This Economic Results (Level 3) subtab shows the results from the chosen Project and returns the Net Present Value (NPV), Internal Rate of Return (IRR), Modified Internal Rate of Return (MIRR), Profitability Index (PI), Return on Investment (ROI), Payback Period (PP), and Discounted Payback Period (DPP), as seen in Figure 3.3. Refer to the previous chapter for details on each of the calculation methods.

An NPV Profile table and chart are also provided, where different discount rates and their respective NPV results are shown and charted. You can change the range of the discount rates to show/compute, copy the results, and copy the NPV Profile chart, as well as use any of the chart icons to manipulate the chart’s look and feel (e.g., change the chart’s line/background color, chart type, chart view, or add/remove gridlines, labels, and legend). You can also change the variable to display in the chart. For instance, you can change the chart from displaying the NPV Profile to the time-series charts of net cash flows, escalated net cash flows, taxable income, final cash flows, cumulative final cash flows, or present value of the final cash flows. You can then click on the Copy Chart button to take a screenshot of the modified chart that you can then paste into another software application such as Microsoft Excel or Microsoft PowerPoint. As a note of caution, when you click this Copy Chart button, please do give it an extra second before moving the mouse and pasting into another software because on slower computers, the native Windows imager services will need to run in the background and may take the added second or two to complete.

Figure 3.1 – DCF Model: Project Input Assumptions

Figure 3.2 – DCF Model: Cash Flow Ratios

Figure 3.3 – DCF Model: Economic Results

Here are some additional tips for working in this Economic Results tab:

    • The Economic Results are for each individual Project, whereas the Portfolio Analysis tab compares the economic results of all Projects at once.
    • The Terminal Value Annualized Growth Rate is applied to the last year’s cash flow to account for a perpetual constant growth rate cash flow model, and these future cash flows are discounted back to the base year and added to the NPV to arrive at the NPV with Terminal Value result. The Gordon Growth Model is used to calculate the terminal value and then its result is discounted back to the starting year.
    • You can change the Show NPV percentages and click Update to change the NPV Profile results grid and chart (assuming you selected the NPV Profile chart, as shown in Figure 3. 3).
    • As usual, there are chart icons for you to modify the chart (bar chart color, chart type, chart view, background color, rotation, show/hide labels and legends, show/hide gridlines and data labels, etc.). Also available are the Copy Results and Copy Chart Again, on slower or older computers, remember to give it an additional second after you click on Copy Chart before moving the mouse and pasting into another application.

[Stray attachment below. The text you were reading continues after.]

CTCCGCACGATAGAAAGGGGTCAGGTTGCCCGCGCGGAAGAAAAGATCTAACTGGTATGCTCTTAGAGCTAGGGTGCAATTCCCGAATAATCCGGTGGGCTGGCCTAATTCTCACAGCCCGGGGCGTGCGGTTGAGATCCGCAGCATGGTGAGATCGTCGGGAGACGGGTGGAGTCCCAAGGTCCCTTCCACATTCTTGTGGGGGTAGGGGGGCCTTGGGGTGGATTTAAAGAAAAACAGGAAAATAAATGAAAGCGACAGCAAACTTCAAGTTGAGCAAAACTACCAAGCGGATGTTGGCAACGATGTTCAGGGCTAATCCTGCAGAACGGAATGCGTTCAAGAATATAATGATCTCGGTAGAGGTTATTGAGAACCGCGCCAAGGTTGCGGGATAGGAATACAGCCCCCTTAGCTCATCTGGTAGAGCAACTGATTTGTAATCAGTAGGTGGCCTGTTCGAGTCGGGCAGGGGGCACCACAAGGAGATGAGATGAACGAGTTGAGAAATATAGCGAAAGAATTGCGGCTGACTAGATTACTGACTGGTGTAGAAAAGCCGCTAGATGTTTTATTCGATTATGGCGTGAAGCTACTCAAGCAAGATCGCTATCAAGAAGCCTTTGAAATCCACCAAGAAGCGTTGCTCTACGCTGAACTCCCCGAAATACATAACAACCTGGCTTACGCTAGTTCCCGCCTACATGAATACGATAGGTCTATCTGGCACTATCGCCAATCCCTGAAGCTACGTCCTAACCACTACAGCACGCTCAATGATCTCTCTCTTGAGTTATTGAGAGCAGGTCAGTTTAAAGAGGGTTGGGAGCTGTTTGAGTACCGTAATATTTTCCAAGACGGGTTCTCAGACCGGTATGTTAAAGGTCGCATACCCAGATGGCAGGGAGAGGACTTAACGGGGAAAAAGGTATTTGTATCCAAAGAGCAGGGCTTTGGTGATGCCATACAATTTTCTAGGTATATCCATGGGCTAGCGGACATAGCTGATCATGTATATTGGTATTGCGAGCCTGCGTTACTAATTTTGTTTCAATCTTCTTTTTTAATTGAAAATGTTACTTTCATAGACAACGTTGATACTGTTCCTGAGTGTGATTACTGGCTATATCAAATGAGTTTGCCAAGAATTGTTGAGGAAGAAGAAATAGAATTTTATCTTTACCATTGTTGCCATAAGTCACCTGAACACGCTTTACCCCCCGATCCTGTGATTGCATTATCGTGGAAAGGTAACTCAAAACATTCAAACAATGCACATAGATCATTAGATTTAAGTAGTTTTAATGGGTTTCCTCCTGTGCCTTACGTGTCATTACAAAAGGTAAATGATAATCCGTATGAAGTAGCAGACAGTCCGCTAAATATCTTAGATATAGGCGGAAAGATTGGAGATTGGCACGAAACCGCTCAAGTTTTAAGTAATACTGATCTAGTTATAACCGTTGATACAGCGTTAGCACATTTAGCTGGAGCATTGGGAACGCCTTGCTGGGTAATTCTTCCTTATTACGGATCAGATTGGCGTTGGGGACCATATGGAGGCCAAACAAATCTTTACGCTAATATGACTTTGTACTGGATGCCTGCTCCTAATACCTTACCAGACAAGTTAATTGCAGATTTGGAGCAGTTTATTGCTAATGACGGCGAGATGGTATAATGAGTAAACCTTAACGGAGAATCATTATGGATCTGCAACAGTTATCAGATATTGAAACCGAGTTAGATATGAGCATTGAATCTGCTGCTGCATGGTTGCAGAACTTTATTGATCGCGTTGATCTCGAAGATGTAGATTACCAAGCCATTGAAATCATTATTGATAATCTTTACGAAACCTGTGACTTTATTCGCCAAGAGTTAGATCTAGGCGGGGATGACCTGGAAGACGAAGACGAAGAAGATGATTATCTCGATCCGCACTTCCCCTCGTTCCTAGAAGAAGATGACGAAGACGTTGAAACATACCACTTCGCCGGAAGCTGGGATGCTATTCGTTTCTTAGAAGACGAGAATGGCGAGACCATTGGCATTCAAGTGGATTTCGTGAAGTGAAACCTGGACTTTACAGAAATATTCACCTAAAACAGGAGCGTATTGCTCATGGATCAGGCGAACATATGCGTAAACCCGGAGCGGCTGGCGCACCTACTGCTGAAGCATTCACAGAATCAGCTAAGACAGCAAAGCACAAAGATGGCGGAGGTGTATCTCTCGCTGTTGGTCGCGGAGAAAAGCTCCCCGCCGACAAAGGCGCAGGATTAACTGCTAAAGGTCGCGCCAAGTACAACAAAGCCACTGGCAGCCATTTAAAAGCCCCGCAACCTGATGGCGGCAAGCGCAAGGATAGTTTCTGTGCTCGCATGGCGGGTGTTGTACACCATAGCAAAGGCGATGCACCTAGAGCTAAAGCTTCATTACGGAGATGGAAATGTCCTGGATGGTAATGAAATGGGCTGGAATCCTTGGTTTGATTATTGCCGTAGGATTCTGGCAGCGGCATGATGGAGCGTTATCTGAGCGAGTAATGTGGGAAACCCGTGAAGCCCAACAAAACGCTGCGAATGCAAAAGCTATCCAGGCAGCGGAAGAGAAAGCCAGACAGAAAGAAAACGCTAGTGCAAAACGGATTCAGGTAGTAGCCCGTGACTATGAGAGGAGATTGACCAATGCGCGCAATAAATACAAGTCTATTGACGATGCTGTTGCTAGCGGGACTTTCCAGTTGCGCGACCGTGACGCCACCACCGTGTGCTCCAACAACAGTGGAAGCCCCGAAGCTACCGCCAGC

• There is a discount out-year capital investments drop-down list using the IRR Method or Discount Rate Method. The IRR result that is computed will depend on the method chosen. The traditional method is to use IRR as the reinvestment rate (default selection in the drop-down list) defined as the discount rate where the NPV = 0 (this can be verified in the NPV and Discount Rate grid on the left of the screen). This approach works in most traditional models but will return a null result if the IRR requirement is violated. IRR has a requirement that the initial Cash Flow (CF) at time 0 compared to Capital Investments (INV) at time 0 be such that INV0 > CF0, otherwise the concept of IRR and its math do not work. This method works well in most business situations (capital investments come early, and positive cash flows come later in time), but one can also have a situation where INV0 < CF0, making the Total Net Cash Flow or CF0 – INV0 > Therefore, the traditional IRR, defined as the Discount Rate where NPV = 0,  will not return a valid result (this situation of the initial cash flow being greater than the investment can, in fact, occur in real-life, albeit seldom). There are two ways to solve this problem. The first is that you manually push the positive CF0 one period into the future using some discount rate or reinvestment rate or discount all future INVT  amounts at the discount rate back to time zero, thereby making the Total Net Cash Flow or CF0 – INV0 < 0 as the present value of the S INVT > CF0. This is essentially the approach undertaken in the second item on the drop-down list (please be aware that in this situation, the computed IRR is really a quasi-IRR and therefore will not be the discount rate making the NPV = 0; it will, nonetheless, at least provide you a computed metric). Of course, in a highly profitable project where the present value of the S INVT < CF0, neither the traditional IRR nor the quasi-IRR works.
      • IRR calculations require thatTotal Initial Cash Flow(CF0– INV < 0. This value has to be NEGATIVE.
      • The IRR Method stops if (CF0 > INV0) or NET CF0 > 0. This value cannot be POSITIVE.
      • The IRR Method is better in most cases except when the following occurs, then the IRR Method cannot return a value, and only the Discount Rate Method will return a result (although this is a quasi-IRR and not the traditional IRR):  (CF0 > INV0) or NET CF0 > 0, and if Present Value of the S INVT > CF0.
      • If Present Value of the Σ INVT < CF0, neither method works.

    To summarize, we see the following effects on IRR calculations:

    No Cash Flow at Time 0 (CF0 = 0):









    Some Cash Flow at Time 0 (CF0 > 0):



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